Managing money and personal finance is more than a bunch of tips and tricks on saving or investing money.
If you learn nothing else from Nav.it, know this.
Understanding your relationship with money is the key to personal finance.
But what does a relationship with money even mean? After all, when most people think of relationships, they think of love or companionship. Or if it’s negative, the toxic friendships we ended and the relationships we strive to improve. “Relationship” isn’t the go-to word, but it should be.
Money is a major part of our lives, and just like any other relationship, it can be good or bad.
What is our relationship with money? How do we define it?
Your relationship with money is the way you interact with money on a daily basis. It includes your attitudes and beliefs about money and your spending, saving, and investing behaviors.
“Remember, financial decisions are all about how we think and feel about money, our emotions and preconceived notions of what lifestyle we want to live, what self-esteem we have, and where we place value,” explains Erin Papworth, MPH and founder of Nav.it. “We built a quiz, the Money Portrait, into our app because we know that a baseline understanding of your values, beliefs, and outlook on life can help you define your relationship with money.”
How we relate to money can have a big impact on our lives.
It can affect our ability to save for goals like retirement or homeownership. It can also influence the way we handle debt and make consequential purchases. Plus, our relationship with money can impact how we feel daily.
Your relationship with money is influenced by various factors, from upbringing to current circumstances.
Here are some of the key influences:
How were you taught about money growing up? Did your parents or guardians instill healthy money habits in you, or did they struggle with money themselves? These early experiences can shape your entire attitude towards money.
If you’re struggling to make ends meet, your relationship with money is likely more strained than it would be otherwise. On the other hand, if you’re doing well financially, you may have a more positive relationship with money.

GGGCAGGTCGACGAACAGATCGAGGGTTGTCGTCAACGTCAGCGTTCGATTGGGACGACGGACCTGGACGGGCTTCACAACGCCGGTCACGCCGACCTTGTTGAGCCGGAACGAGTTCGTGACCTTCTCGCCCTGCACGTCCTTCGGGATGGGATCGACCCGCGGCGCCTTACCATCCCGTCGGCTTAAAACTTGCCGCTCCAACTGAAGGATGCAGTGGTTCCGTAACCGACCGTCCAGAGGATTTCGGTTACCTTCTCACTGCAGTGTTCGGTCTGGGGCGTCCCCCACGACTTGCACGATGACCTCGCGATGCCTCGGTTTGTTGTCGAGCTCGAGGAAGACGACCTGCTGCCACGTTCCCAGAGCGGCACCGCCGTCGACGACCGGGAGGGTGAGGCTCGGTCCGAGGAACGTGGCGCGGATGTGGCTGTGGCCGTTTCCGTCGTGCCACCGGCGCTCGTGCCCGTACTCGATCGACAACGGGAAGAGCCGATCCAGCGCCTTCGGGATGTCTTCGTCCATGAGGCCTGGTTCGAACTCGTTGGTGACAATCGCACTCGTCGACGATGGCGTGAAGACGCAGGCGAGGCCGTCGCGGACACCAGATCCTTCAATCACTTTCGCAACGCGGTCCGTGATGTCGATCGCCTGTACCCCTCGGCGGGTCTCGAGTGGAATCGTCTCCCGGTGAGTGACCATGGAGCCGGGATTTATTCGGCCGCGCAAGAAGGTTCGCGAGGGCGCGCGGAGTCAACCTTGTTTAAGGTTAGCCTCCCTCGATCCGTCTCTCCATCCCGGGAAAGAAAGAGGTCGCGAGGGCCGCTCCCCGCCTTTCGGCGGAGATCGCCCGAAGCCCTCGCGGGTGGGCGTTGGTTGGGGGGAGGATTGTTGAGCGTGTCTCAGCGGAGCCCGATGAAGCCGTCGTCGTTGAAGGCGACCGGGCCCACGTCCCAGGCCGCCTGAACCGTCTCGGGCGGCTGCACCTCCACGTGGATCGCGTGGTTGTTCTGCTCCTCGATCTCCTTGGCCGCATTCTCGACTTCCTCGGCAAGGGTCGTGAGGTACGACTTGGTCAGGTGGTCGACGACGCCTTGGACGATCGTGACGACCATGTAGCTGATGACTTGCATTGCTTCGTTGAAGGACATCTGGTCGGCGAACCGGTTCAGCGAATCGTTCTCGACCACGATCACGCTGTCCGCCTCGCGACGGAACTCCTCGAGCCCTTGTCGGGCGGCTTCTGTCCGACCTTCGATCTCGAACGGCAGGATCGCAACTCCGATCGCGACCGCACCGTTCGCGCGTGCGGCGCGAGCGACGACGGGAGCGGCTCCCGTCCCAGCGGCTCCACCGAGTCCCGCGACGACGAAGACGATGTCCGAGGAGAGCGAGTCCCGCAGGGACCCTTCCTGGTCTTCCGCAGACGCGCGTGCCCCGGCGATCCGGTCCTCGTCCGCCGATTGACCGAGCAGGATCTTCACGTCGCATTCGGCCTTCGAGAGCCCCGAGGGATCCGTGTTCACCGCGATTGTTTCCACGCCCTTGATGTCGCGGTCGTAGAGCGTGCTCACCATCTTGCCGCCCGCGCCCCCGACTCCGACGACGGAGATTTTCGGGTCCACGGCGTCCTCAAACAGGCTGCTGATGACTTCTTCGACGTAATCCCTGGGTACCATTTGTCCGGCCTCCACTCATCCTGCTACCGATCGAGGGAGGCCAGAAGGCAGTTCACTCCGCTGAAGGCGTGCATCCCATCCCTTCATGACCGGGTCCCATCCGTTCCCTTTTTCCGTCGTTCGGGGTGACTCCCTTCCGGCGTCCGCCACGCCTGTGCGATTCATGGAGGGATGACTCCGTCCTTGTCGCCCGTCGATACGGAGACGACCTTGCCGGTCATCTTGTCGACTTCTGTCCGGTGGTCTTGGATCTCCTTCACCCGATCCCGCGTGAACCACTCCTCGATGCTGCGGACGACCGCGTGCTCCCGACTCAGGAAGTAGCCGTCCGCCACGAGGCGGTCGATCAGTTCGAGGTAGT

Do you want to save for retirement or buy a new car? Your money relationship will be different depending on your financial goals.
Your money relationship may change as your responsibilities (and income) grow as you age.
Some people are naturally more frugal than others, while others are more prone to spending money impulsively. Your personality type can play a role in your money relationship.
What makes a bad relationship with money
There are several key components.
1. Feeling like you’re not in control.
It’s hard to feel like you’re in charge of your life when you’re struggling to make ends meet or feel like your money is constantly being taken from you.
2. Feeling like money is always a struggle.
Whether you’re constantly worried about bills or never have enough money saved up, money stress can take over your life.
3. Feeling like money is always the enemy.
Having a positive relationship with money is hard if you’re always fighting about money or trying to hide your spending.
4. Feeling like money is always a battle.
If you’re constantly trying to make more money or struggling to pay bills, money can feel like an enormous burden.
If any of these sound familiar, you might have a bad relationship with money. But don’t worry, you can take steps to fix it. Money doesn’t have to be a constant source of stress and anxiety, even when things are tight. With a little effort, you can have a healthy, happy relationship with money.
Improving your relationship with money
If you’re looking to improve your relationship with money, it can be helpful to examine your attitudes and beliefs about money.
Start by asking yourself:
Are you afraid of money?
Do you view money as a source of happiness or success?
What messages did you receive about money growing up?
Do you see money as a positive or negative thing?
Ultimately, your relationship with money comes down to how you view it. Identifying your money mindset can be the first step in creating a healthier, more positive relationship with money. From there, you can start making small changes in your behavior, like setting aside money each month for savings or paying off debt.
These changes can help you feel more in control of your finances and less stressed about money. And that can lead to a much healthier, happier life.